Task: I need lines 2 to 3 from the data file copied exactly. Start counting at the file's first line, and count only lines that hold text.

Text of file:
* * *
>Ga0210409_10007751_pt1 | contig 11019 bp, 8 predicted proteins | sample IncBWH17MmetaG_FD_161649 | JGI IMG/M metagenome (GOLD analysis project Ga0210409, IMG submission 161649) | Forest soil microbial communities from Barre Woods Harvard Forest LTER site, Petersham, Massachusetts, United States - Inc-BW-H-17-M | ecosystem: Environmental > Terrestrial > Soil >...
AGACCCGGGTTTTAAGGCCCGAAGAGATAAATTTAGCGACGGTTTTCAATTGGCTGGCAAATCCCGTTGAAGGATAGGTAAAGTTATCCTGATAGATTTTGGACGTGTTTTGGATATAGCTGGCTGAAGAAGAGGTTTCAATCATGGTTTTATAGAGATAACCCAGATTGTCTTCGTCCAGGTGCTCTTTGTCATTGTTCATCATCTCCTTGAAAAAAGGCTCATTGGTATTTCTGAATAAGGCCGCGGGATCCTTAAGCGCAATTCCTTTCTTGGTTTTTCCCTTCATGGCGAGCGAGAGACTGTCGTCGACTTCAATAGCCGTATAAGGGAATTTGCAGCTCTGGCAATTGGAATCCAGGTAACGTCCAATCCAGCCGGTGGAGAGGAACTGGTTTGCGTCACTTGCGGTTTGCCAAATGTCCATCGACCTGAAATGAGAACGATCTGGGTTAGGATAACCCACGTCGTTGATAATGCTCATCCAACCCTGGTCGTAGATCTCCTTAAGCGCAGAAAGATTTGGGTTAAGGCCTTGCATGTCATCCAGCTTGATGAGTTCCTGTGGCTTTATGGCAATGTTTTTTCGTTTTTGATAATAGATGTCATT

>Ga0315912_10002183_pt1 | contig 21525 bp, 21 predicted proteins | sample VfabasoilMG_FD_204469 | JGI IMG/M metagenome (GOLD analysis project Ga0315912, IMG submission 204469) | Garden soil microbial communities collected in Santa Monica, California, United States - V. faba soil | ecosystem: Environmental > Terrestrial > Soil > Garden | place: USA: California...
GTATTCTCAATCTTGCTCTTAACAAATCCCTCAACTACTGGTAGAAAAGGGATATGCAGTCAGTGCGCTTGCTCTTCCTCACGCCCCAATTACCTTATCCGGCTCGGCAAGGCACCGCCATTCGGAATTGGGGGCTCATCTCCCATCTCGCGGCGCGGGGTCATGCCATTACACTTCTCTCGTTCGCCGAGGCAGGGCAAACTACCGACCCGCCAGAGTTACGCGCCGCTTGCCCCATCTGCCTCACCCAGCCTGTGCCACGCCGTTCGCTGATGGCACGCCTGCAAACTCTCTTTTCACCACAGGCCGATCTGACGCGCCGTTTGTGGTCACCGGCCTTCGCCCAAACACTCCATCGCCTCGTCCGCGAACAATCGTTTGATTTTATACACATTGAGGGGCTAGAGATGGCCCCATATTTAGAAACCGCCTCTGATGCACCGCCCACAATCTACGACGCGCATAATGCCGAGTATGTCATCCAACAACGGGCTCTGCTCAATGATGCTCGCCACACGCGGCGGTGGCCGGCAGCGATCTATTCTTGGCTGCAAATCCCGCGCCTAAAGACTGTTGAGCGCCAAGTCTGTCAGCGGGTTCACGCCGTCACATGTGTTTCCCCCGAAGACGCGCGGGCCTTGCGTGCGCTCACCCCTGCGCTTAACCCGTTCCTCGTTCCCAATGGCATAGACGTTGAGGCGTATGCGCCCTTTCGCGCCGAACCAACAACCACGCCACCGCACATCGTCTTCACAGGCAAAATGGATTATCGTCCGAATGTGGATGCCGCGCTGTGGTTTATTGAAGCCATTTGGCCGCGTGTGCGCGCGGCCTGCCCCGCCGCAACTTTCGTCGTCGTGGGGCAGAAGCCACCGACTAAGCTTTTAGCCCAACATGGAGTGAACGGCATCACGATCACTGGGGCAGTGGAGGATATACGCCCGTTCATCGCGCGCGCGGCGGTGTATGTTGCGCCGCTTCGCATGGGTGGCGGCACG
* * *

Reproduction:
AGACCCGGGTTTTAAGGCCCGAAGAGATAAATTTAGCGACGGTTTTCAATTGGCTGGCAAATCCCGTTGAAGGATAGGTAAAGTTATCCTGATAGATTTTGGACGTGTTTTGGATATAGCTGGCTGAAGAAGAGGTTTCAATCATGGTTTTATAGAGATAACCCAGATTGTCTTCGTCCAGGTGCTCTTTGTCATTGTTCATCATCTCCTTGAAAAAAGGCTCATTGGTATTTCTGAATAAGGCCGCGGGATCCTTAAGCGCAATTCCTTTCTTGGTTTTTCCCTTCATGGCGAGCGAGAGACTGTCGTCGACTTCAATAGCCGTATAAGGGAATTTGCAGCTCTGGCAATTGGAATCCAGGTAACGTCCAATCCAGCCGGTGGAGAGGAACTGGTTTGCGTCACTTGCGGTTTGCCAAATGTCCATCGACCTGAAATGAGAACGATCTGGGTTAGGATAACCCACGTCGTTGATAATGCTCATCCAACCCTGGTCGTAGATCTCCTTAAGCGCAGAAAGATTTGGGTTAAGGCCTTGCATGTCATCCAGCTTGATGAGTTCCTGTGGCTTTATGGCAATGTTTTTTCGTTTTTGATAATAGATGTCATT

>Ga0315912_10002183_pt1 | contig 21525 bp, 21 predicted proteins | sample VfabasoilMG_FD_204469 | JGI IMG/M metagenome (GOLD analysis project Ga0315912, IMG submission 204469) | Garden soil microbial communities collected in Santa Monica, California, United States - V. faba soil | ecosystem: Environmental > Terrestrial > Soil > Garden | place: USA: California...